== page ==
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Heavy Handcrafting: The art of Christina Hunt

Much of the inspiration in Denver for making art comes from the two
vastly different, but inexorably linked, worlds around us—the gorgeous
countryside and the vibrant city. Christina Hunt is an ar





[dropcap class=”kp-dropcap”]M[/dropcap]uch of the inspiration in Denver for making art comes from the two vastly different, but inexorably linked, worlds around us—the gorgeous countryside and the vibrant city. Christina Hunt is an artist who definitely looks to both those places for inspiration, residing in a cabin in the mountains and drawing inspiration from the surrounding nature, but also tapping into gritty city life as well as the local metal and motorcycle scenes. On an even larger level, she is moved by the mysteries of the cosmos themselves. Whether she is painting motorcycles, making fliers for bands or just plain sketching, Hunt manages to keep her work innovative and interesting, while also expressing definite and significant themes.

“I suppose on a technical level, I always try to work very clean, bold and intricate,” Hunt says regarding the style of her work. “I work in black and white. I typically use ink, although I occasionally dabble into some water color. I often include the cosmic realm in my work in one way or another,” she explains regarding the space themes in a lot of her work. “This is not only due to my fascination of the cosmos, but I also see it as a metaphor for the collective consciousness and the expanded mind. Space is the place from which we were all born, reside, and where we will eventually perish. To quote the almighty Hawkwind, ‘Space is neither truth nor lies, into the void we have to travel, to find a clue which will unravel.’”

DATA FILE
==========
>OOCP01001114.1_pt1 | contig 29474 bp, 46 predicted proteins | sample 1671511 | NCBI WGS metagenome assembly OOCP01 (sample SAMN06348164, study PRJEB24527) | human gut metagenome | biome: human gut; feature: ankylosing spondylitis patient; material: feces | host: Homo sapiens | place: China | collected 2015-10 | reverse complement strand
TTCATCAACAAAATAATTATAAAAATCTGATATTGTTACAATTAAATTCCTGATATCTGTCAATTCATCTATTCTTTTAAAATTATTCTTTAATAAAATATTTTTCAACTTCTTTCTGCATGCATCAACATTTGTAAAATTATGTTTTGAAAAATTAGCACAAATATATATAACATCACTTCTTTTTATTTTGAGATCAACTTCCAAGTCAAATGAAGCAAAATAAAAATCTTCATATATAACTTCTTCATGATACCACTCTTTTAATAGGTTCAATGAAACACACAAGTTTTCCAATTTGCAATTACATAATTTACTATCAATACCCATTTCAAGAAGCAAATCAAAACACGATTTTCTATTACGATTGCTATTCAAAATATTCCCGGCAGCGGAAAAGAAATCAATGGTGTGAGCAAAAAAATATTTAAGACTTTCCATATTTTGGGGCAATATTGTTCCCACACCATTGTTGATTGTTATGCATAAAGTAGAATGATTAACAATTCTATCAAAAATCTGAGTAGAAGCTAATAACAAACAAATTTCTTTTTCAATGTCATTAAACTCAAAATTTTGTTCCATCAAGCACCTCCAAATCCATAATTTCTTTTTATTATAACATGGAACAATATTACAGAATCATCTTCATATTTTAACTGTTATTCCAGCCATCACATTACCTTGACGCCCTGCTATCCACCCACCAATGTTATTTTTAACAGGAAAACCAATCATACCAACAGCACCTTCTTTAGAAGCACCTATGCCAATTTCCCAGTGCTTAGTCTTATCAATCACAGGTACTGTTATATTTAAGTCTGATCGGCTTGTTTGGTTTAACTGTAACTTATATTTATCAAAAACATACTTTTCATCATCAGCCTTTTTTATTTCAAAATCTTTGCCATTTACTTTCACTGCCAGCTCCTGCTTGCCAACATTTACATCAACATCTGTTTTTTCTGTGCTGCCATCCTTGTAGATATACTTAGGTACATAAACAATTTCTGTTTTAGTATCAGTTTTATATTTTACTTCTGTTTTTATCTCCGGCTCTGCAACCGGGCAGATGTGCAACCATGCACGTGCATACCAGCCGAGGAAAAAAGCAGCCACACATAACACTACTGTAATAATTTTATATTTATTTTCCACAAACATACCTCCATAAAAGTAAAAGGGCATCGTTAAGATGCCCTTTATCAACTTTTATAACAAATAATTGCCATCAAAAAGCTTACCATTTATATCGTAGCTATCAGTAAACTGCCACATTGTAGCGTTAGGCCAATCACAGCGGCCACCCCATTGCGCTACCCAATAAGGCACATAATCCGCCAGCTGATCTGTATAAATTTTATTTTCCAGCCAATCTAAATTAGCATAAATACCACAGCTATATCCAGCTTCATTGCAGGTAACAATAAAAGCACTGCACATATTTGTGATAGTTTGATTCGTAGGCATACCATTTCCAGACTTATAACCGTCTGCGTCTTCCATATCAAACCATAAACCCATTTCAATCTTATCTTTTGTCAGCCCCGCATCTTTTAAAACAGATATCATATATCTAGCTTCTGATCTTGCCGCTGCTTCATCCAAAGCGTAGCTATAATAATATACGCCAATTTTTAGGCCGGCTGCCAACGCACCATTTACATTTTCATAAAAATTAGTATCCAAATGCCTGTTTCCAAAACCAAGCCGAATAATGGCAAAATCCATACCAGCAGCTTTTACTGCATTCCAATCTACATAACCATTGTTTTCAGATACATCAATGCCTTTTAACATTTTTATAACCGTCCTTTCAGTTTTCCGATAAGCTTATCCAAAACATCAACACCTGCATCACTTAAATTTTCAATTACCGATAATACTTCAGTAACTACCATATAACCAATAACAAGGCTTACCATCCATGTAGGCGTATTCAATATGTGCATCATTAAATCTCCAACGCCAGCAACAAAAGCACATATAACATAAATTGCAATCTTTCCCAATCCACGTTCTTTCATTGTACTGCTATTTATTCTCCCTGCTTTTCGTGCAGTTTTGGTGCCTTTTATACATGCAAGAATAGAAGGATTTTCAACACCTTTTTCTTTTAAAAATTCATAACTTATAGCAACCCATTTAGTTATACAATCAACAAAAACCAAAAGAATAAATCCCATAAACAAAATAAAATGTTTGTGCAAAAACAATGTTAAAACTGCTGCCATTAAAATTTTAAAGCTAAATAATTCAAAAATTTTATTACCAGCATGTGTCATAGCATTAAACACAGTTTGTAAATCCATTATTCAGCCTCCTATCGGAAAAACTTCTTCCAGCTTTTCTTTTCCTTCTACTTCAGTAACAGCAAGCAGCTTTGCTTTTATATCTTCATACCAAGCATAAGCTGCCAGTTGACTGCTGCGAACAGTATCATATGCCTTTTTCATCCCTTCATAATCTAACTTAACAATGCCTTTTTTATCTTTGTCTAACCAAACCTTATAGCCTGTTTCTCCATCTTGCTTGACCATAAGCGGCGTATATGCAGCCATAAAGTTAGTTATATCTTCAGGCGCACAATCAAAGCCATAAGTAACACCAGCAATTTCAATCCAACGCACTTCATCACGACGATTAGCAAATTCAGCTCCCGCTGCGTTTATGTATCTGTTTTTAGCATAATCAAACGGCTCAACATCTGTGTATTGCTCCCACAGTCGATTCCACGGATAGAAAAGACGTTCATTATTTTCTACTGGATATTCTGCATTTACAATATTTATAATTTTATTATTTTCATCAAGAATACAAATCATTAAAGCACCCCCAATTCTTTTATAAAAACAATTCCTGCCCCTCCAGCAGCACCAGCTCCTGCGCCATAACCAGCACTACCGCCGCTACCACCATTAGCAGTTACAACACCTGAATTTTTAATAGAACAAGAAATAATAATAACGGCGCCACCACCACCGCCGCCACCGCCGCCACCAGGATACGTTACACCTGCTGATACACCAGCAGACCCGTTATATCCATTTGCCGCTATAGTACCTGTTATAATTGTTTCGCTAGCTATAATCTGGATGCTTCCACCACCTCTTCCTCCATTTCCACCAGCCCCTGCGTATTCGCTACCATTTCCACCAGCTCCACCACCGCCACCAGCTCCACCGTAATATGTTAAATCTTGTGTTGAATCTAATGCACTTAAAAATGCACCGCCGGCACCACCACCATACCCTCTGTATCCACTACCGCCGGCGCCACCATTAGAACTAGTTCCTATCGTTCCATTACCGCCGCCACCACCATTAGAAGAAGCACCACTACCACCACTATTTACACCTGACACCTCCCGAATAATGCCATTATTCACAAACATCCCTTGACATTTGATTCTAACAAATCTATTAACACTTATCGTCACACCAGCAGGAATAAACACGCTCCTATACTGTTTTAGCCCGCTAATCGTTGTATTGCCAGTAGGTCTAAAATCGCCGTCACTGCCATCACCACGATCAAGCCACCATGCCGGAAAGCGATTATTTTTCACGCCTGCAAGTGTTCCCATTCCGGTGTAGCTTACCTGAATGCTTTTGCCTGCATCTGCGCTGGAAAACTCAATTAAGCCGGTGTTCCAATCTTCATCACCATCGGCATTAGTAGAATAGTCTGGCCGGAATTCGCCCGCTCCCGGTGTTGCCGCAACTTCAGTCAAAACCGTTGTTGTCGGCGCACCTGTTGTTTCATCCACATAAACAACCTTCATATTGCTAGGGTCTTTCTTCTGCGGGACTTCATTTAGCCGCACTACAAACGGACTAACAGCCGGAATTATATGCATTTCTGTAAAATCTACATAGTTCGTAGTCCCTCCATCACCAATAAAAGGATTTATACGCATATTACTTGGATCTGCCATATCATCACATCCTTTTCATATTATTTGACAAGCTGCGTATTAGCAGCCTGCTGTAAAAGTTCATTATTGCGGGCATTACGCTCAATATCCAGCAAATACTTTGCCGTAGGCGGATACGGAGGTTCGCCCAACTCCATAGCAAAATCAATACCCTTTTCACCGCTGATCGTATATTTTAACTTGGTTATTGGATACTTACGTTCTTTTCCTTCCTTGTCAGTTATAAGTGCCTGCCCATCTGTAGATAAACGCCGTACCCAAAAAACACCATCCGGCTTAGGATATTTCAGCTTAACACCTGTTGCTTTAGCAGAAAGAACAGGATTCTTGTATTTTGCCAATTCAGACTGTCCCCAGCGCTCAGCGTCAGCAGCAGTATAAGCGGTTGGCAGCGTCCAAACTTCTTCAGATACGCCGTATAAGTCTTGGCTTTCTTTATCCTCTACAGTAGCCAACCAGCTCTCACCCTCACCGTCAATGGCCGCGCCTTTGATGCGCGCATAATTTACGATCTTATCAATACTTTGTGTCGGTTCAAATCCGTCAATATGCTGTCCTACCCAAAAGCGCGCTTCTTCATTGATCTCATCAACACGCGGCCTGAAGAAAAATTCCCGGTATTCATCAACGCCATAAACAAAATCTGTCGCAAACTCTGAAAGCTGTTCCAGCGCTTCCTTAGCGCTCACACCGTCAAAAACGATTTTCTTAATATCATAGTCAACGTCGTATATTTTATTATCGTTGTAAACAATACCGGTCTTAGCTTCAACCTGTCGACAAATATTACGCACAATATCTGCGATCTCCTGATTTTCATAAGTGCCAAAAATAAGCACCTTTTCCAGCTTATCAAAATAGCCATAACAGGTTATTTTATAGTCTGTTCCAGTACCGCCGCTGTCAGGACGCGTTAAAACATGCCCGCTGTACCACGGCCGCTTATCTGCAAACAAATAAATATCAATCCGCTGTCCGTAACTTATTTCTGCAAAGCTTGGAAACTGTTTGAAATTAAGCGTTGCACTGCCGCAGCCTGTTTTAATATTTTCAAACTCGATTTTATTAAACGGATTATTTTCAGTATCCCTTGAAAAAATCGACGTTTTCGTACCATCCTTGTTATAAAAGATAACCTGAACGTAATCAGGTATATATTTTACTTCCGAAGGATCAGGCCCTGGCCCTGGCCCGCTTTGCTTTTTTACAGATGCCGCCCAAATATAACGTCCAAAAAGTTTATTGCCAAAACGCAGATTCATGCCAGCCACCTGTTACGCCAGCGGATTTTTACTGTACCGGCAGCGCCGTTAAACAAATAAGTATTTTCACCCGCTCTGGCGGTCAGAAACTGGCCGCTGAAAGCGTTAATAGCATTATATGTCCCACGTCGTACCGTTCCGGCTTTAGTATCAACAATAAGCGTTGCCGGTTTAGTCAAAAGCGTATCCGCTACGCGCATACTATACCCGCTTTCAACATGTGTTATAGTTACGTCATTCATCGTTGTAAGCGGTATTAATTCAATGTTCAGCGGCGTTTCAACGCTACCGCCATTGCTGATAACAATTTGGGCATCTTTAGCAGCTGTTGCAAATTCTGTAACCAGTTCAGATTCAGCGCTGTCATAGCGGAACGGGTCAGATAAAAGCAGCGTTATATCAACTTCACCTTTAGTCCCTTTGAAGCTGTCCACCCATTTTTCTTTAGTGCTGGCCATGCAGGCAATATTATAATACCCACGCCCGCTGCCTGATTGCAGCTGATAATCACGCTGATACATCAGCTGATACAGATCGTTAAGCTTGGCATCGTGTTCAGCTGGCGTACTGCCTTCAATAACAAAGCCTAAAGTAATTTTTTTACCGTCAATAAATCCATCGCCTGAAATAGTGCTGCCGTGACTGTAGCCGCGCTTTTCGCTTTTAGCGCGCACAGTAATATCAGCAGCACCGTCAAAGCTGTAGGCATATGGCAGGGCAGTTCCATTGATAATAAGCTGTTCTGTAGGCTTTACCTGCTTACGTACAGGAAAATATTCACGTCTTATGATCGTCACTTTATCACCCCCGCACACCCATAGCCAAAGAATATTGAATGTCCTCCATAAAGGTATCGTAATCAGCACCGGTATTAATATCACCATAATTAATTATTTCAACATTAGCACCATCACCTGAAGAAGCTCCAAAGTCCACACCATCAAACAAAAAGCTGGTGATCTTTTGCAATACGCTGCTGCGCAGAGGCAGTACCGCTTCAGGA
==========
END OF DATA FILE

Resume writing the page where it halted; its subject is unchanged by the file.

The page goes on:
Hunt has been drawing since she was a little girl, and she was always fascinated with visuals and sketching. However, she first became a career artist due to her involvement with the local metal scene as a teenager. “I was active in booking metal shows, driving my friends’ band on tour, I started making posters for local shows and did some artwork for a friend’s record label,” she explains. “In college, I continued working with bands to create artwork for their music. I have been active in making artwork for bands and labels that I support ever since.”

Hunt enjoys doing art for musicians and shows in the local music scene and has also been involved with creating hand-painted motorcycle parts. She is currently planning for an art show, for which the details are yet to be released, and she is working on art for some local bands and a record label, as well as some independent projects.

She also feels that Denver has a vibrant art scene. “The art scene in Denver is growing thanks to the help of some dedicated individuals,” she states. “My buddy Travis Heacock who does incredible photography in the heavy music and chopper scene, also started “The Devil’s Own,” an art exhibition that showcases local artists and musicians. There are many local musicians, artists and artisans, who are working really hard to get their work out there.”


As far as cannabis is concerned, Hunt is not a big smoker, but fully supports legalization. “I don’t consider myself to be a direct participant in the local cannabis scene, although I appreciate the hard work of many dedicated Coloradans who have pointed legislation in the right direction,” she told us. “I am thrilled that cannabis has been legalized in Colorado and that other states have taken cue. The fact that it had ever been criminalized has always been a joke. Archaically conservative ideologies are still rampant, and only with activism can the people initiate change.”

Hunt serves as a wonderful example of what local artists are capable of when they tap into their surroundings and embrace what Colorado has to offer.

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